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A Drastically Altered Landscape: How Recent Policy Developments May Affect Gun Violence Rates

Washington DC — Today, Giffords Law Center released a new memo, “A Drastically Altered Landscape: How Recent Policy Developments May Affect Gun Violence Rates.” The report examines what’s next after the radical New York State Rifle & Pistol Association Inc. v. Bruen  decision from the Supreme Court and the passage of the Bipartisan Safer Communities Act, as well as other recent policy changes at the state and federal levels. 

Kelly Drane, Giffords Law Center Research Director and Memo Author:

“The landscape of gun violence prevention laws in the US has shifted rapidly in the last few weeks, with important strides in passing the kinds of gun safety laws we need to protect public safety alongside a disturbing broadening of gun rights that will lead to more crime and violence. We will need good research and data in the coming years to fully understand the impact these policy changes will have on our country, but we also must remember that even with these changes, there is still much more that can be done to build on the policy progress, counteract recent setbacks, and protect our communities from gun violence.”

The memo analyzes some factors that may contribute to increased gun violence, and those that may ameliorate it. It examines federal, state, and legal actions that are being taken across the country. Identifying the effects of these actions will take time and will require controlling for other phenomena that affect rates of gun violence. One study of state firearm laws, for example, indicates that it takes an average of seven years for states to see a reduction in firearm homicide risk following the enactment of gun safety laws.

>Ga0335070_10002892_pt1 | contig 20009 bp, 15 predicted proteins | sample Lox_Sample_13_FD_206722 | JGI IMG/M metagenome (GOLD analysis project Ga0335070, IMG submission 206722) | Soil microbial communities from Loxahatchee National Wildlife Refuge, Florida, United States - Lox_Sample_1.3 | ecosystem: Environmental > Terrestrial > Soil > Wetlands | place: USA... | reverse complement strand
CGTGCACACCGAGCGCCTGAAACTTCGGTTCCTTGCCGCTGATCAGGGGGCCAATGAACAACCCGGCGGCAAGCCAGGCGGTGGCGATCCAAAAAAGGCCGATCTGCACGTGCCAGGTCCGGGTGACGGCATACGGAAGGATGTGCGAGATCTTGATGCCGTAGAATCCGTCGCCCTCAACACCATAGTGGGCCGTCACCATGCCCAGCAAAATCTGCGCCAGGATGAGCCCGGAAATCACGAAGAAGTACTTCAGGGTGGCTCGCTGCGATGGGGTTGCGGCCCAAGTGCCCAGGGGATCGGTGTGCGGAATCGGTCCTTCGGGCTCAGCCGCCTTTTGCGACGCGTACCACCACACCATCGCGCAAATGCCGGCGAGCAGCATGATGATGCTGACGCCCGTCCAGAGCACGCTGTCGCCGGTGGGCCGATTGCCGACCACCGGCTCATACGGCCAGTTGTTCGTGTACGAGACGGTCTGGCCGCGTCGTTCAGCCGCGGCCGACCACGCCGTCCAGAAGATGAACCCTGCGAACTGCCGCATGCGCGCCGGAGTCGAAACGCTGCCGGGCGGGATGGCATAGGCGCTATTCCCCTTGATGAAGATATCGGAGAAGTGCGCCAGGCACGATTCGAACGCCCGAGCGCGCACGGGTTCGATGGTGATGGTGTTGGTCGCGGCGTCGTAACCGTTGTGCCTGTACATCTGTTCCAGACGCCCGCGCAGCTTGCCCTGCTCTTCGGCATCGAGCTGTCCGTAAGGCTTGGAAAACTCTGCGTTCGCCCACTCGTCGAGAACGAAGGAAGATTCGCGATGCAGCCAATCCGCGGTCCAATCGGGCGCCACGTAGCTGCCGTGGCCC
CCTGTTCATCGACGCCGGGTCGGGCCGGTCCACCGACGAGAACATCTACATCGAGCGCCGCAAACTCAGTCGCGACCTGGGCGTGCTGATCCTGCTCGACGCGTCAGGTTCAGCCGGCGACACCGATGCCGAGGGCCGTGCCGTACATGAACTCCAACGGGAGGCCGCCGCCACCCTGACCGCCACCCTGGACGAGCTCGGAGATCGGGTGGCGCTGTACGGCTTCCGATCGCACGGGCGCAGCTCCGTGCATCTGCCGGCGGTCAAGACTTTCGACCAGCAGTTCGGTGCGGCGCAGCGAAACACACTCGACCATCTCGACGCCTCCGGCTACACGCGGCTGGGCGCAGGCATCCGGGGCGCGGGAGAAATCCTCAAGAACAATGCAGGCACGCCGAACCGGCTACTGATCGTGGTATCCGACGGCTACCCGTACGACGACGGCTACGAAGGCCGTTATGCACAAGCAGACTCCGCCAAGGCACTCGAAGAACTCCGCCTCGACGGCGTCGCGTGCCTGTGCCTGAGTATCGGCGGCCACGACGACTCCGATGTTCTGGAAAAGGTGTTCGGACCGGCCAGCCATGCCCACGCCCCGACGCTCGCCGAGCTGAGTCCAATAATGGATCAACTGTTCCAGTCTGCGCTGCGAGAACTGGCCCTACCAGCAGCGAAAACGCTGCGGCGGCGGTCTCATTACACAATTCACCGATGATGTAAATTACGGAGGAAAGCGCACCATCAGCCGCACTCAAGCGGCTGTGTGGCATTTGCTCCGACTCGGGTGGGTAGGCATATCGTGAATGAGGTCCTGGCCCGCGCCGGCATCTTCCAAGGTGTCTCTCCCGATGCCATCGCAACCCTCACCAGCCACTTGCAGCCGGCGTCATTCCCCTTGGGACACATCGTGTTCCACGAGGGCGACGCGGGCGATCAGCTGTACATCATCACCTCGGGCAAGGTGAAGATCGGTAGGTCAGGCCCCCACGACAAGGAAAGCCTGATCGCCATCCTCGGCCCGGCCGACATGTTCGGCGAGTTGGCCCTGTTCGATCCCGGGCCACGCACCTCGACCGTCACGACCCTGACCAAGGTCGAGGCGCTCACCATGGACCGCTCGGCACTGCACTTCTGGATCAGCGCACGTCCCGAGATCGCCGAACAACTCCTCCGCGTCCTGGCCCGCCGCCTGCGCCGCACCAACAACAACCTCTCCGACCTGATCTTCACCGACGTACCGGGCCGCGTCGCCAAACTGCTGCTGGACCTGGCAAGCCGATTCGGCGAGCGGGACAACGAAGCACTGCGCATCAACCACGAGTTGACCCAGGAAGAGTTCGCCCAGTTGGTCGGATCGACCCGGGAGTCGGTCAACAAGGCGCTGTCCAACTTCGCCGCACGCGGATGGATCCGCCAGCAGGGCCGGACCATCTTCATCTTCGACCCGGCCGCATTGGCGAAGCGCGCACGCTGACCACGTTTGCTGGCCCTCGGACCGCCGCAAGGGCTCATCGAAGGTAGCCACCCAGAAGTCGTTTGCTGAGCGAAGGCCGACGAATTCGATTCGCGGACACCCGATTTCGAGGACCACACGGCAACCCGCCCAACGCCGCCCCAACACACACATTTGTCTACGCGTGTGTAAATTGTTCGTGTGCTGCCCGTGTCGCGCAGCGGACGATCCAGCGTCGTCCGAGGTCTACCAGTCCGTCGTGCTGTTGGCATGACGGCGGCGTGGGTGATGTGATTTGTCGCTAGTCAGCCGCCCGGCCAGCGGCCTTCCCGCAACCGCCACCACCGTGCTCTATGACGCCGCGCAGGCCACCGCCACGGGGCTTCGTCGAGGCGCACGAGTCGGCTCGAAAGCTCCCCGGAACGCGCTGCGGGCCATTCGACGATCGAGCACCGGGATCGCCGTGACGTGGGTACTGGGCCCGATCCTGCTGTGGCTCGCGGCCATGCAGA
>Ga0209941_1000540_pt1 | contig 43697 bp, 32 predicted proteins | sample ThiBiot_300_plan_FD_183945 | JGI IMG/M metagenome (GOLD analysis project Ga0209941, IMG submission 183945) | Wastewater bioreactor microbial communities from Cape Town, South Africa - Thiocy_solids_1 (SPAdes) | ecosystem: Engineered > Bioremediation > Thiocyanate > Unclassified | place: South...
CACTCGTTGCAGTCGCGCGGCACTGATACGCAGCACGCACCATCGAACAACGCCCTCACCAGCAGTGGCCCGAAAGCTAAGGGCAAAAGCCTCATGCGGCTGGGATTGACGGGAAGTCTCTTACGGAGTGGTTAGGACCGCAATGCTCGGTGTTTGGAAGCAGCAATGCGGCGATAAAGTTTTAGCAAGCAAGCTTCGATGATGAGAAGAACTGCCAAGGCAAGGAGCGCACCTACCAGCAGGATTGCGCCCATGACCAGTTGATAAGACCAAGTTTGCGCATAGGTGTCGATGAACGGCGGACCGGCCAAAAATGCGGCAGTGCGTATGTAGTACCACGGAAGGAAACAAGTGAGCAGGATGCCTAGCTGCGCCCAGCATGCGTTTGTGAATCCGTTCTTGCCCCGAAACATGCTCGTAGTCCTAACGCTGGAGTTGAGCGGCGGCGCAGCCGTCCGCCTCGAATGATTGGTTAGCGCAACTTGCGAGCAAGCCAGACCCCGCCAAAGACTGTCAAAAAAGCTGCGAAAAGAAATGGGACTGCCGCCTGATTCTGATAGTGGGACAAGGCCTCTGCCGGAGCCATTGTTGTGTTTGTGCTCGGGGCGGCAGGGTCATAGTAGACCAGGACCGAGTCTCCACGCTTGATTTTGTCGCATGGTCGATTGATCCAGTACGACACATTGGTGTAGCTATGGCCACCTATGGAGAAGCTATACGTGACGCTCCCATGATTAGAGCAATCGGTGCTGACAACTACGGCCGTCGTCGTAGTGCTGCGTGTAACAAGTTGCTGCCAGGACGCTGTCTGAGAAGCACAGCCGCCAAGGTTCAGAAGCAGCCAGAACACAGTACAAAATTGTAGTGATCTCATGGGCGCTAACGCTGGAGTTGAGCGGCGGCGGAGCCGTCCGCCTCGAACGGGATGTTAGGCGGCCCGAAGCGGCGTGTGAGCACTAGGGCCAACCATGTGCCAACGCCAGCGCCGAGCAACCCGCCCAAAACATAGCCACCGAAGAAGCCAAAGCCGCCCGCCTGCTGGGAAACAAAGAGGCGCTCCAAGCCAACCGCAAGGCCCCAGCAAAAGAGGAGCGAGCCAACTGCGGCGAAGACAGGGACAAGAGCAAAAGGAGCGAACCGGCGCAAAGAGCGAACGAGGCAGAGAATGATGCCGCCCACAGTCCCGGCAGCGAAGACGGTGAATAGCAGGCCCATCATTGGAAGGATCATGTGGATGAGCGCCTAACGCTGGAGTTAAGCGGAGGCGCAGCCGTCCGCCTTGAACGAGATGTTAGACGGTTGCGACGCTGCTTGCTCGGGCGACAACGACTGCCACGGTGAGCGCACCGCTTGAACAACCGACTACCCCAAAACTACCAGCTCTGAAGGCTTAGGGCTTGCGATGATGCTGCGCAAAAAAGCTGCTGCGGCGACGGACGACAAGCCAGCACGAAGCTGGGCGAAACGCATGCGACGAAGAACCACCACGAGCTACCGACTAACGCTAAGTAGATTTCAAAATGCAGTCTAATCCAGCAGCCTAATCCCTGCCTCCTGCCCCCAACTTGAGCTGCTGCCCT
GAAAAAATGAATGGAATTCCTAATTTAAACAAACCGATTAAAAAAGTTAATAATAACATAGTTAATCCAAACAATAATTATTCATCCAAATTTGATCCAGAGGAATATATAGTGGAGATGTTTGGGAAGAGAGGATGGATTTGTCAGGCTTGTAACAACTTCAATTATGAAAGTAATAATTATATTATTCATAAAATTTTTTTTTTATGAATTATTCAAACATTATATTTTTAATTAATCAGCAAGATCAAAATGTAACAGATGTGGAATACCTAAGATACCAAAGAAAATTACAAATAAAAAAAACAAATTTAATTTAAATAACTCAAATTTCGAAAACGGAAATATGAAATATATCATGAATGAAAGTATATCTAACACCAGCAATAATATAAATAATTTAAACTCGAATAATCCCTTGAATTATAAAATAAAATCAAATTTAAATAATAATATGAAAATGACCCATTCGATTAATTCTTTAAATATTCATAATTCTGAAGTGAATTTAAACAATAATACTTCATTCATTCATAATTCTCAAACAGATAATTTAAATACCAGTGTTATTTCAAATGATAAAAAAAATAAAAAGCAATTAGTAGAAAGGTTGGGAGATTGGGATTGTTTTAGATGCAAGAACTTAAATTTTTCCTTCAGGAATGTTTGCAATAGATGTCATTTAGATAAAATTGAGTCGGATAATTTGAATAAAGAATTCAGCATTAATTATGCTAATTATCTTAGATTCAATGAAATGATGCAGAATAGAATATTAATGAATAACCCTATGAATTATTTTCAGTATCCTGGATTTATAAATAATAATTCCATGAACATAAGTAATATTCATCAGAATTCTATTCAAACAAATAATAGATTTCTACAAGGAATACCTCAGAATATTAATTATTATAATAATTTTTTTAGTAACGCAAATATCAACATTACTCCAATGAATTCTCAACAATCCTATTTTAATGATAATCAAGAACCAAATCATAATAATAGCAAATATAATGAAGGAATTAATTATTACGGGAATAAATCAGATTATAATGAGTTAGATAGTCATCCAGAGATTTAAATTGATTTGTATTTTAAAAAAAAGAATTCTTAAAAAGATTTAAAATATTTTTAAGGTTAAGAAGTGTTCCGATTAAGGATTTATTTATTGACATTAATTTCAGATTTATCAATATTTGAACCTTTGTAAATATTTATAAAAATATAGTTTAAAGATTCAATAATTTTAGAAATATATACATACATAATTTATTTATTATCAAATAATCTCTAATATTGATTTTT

There are numerous factors that will influence gun violence rates in the coming years. The dichotomy of having groundbreaking new legislation signed into law while also seeing a  Supreme Court decision that will make some state laws weaker ushers in a new era of gun violence and gun violence prevention for the United States. At this moment, it isn’t possible to predict the net result of these changes, particularly given the other dynamics that will both increase and decrease risk for gun violence. In the coming years, we must rely on researchers to parse the evidence and data and determine how these policies, in combination, have modified the risk for gun violence.

It is important to remember, however, that gun violence rates in the next few years need not only be determined by the policy changes that have already happened. Although the recent federal legislation was a critical first step in making communities safer, we know that there are a number of additional steps that need to be taken to fully address this crisis including:

  • Promoting and investing in community violence intervention programs
  • Passing laws like universal background checks and extreme risk laws
  • Banning assault weapons

The full memo can be found here


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